A Calgary man admitted to defrauding a business out of $1,000,000 over four years in order to help support his first-class cruising habit, a judge was told on Thursday.
He even gave his employers two loans to help keep their struggling business afloat as he secretly siphoned off the cash.
Dale Sutherland, 68, pleaded guilty to fraud over $5,000. Sentencing will take place in the new year.
At Thursday's plea, Court of King's Bench Justice Jim Eamon heard that Sutherland's embezzlement took place between April 12, 2013, and Nov. 2, 2017.
Details of the crime come from an agreed statement of facts (ASF) read aloud by prosecutor Aaron Rankin.
Sutherland was 'trusted' friend
Sutherland worked as an accountant and controller for the Kore Group and Kore Onsite, companies run by Brad LaForge and Kent Werner, two men who "considered Sutherland a friend and trusted him," according to the ASF.
Sutherland took annual vacations and "was quite open about the fact that he would spend a large part of this time taking first-class cruises via the Princess Cruise Line."
After he was fired, the Kore owners found records on his computer of his "extensive history" of these cruises.
The cruise record was filed as part of Sutherland's plea and shows that over the four-year period he was embezzling from the Kore companies, he took 13 cruises, spending 28 weeks on the water.
According to the ASF, during that time, Sutherland was "fraudulently diverting significant additional money to himself from the Kore companies."
The fraud was discovered in 2017 when Sutherland used an e-transfer to pay his own Amex.
When LaForge noticed, Sutherland lied, according to the ASF, and said the money was used to pay one of the corporate credit cards.
That incident triggered an investigation and Sutherland's termination.
Most of the money taken by Sutherland was done by setting up an account that received a biweekly payroll transfer called Werner KOS — one of the founders' names and the company's acronym.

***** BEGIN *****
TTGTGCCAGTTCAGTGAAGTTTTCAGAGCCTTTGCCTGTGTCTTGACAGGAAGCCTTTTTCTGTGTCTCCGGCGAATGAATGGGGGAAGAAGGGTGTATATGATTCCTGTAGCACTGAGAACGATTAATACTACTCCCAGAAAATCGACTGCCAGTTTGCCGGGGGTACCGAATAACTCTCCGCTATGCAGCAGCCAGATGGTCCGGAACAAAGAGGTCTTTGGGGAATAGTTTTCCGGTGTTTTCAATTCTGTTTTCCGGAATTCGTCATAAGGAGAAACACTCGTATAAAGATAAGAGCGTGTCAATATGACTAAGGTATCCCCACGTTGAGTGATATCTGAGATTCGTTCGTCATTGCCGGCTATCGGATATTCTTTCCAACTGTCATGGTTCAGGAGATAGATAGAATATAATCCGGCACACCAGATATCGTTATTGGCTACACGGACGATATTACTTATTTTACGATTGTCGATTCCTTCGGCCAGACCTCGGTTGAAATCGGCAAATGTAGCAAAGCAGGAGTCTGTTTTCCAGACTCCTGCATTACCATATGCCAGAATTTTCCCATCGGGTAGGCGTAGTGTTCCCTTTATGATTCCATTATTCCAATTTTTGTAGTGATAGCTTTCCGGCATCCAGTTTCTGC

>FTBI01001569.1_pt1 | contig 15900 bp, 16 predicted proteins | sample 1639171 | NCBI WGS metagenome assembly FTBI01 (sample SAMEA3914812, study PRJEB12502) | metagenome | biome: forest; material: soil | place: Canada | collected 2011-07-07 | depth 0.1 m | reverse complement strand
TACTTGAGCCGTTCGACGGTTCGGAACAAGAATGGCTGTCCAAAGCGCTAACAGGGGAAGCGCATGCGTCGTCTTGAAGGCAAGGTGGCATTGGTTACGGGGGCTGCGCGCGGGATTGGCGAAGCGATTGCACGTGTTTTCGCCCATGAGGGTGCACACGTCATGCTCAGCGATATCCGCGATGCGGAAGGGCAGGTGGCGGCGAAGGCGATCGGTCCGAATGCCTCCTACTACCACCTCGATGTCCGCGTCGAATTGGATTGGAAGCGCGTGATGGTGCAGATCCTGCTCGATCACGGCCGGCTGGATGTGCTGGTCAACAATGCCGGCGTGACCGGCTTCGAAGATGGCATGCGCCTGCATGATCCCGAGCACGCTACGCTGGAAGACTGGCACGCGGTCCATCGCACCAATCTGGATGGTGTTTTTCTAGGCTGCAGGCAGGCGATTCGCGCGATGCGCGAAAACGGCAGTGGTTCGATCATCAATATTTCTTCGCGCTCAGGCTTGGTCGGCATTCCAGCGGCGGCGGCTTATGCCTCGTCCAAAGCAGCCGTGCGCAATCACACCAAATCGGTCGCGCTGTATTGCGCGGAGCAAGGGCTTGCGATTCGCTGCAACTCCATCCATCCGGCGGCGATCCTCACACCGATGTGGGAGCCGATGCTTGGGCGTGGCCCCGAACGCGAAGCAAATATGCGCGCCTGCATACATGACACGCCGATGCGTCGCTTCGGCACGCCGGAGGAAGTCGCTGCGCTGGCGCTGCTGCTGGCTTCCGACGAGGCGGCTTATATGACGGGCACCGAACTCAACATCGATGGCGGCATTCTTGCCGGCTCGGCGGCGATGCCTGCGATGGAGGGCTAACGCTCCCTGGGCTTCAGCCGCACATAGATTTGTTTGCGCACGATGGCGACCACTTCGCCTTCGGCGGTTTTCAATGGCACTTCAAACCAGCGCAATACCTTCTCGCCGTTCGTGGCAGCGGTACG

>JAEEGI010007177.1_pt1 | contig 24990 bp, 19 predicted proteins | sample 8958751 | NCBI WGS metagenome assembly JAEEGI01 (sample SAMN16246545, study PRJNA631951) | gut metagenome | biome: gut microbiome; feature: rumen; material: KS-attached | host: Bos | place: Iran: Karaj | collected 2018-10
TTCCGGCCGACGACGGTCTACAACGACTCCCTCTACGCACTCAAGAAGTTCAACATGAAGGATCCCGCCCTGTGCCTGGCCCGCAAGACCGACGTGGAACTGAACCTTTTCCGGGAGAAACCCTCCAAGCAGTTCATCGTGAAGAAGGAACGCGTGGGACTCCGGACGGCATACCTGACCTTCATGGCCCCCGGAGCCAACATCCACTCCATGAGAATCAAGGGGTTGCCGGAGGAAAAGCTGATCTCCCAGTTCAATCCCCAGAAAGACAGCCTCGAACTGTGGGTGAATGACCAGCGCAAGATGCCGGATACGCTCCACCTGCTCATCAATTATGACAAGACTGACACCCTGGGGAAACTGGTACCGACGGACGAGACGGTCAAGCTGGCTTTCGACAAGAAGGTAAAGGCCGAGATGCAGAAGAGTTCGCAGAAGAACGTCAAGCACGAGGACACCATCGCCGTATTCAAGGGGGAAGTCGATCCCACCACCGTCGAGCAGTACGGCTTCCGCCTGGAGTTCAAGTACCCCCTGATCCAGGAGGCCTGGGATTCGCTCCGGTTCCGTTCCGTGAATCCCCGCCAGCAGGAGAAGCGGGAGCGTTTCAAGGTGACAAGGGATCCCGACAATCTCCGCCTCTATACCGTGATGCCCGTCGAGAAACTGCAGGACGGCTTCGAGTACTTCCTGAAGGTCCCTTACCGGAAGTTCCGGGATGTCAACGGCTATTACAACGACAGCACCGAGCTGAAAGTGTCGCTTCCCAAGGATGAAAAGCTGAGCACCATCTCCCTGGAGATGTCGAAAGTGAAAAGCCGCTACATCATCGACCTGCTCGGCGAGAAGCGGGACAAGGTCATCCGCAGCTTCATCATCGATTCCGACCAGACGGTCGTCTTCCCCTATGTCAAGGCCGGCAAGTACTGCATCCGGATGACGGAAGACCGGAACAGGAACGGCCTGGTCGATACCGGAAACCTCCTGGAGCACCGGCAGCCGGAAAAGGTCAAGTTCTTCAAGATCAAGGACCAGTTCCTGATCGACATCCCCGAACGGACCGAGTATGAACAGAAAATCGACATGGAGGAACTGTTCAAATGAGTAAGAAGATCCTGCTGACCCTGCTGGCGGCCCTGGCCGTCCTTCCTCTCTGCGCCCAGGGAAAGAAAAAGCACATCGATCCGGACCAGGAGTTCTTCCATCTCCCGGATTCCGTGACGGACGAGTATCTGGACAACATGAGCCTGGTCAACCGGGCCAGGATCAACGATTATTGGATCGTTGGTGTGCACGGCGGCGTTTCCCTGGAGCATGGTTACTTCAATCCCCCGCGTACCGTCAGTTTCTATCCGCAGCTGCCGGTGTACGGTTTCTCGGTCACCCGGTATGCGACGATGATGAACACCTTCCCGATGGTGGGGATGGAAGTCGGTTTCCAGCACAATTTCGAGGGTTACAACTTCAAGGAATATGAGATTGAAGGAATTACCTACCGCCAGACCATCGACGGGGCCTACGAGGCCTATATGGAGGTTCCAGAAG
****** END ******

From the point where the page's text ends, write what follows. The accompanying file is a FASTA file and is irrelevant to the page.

'Mr. Sutherland's self-enrichment'
The investigation found Sutherland paid himself at least $850,000 through that account.
"All money paid to that account was going to another of Mr.Sutherland's bank accounts," according to the ASF.
Sutherland also had the owners sign cheques they believed would be used to pay corporate creditors but instead, he made the cheques payable to himself while recording corresponding entries in the accounting books for legitimate businesses.
"The third method of Mr. Sutherland's self-enrichment was simply electronically transferring himself funds, over and above any legitimate income, as and when he wished," reads the ASF.
Embezzlement hurt businesses on 'numerous occasions'
There were "numerous occasions" where Sutherland's embezzlement affected the businesses, according to the Crown.
Rankin told the judge that Sutherland himself made two short-term bridge loans to Kore Companies so they could make payroll.
Both owners took out mortgages against their personal assets during the time Sutherland was defrauding them to keep the companies viable, the judge was told.
Justice Eamon will hear sentencing arguments from defence lawyer Cory Wilson and Rankin in the new year.
At Wilson's request, Sutherland was given time to get his affairs in order.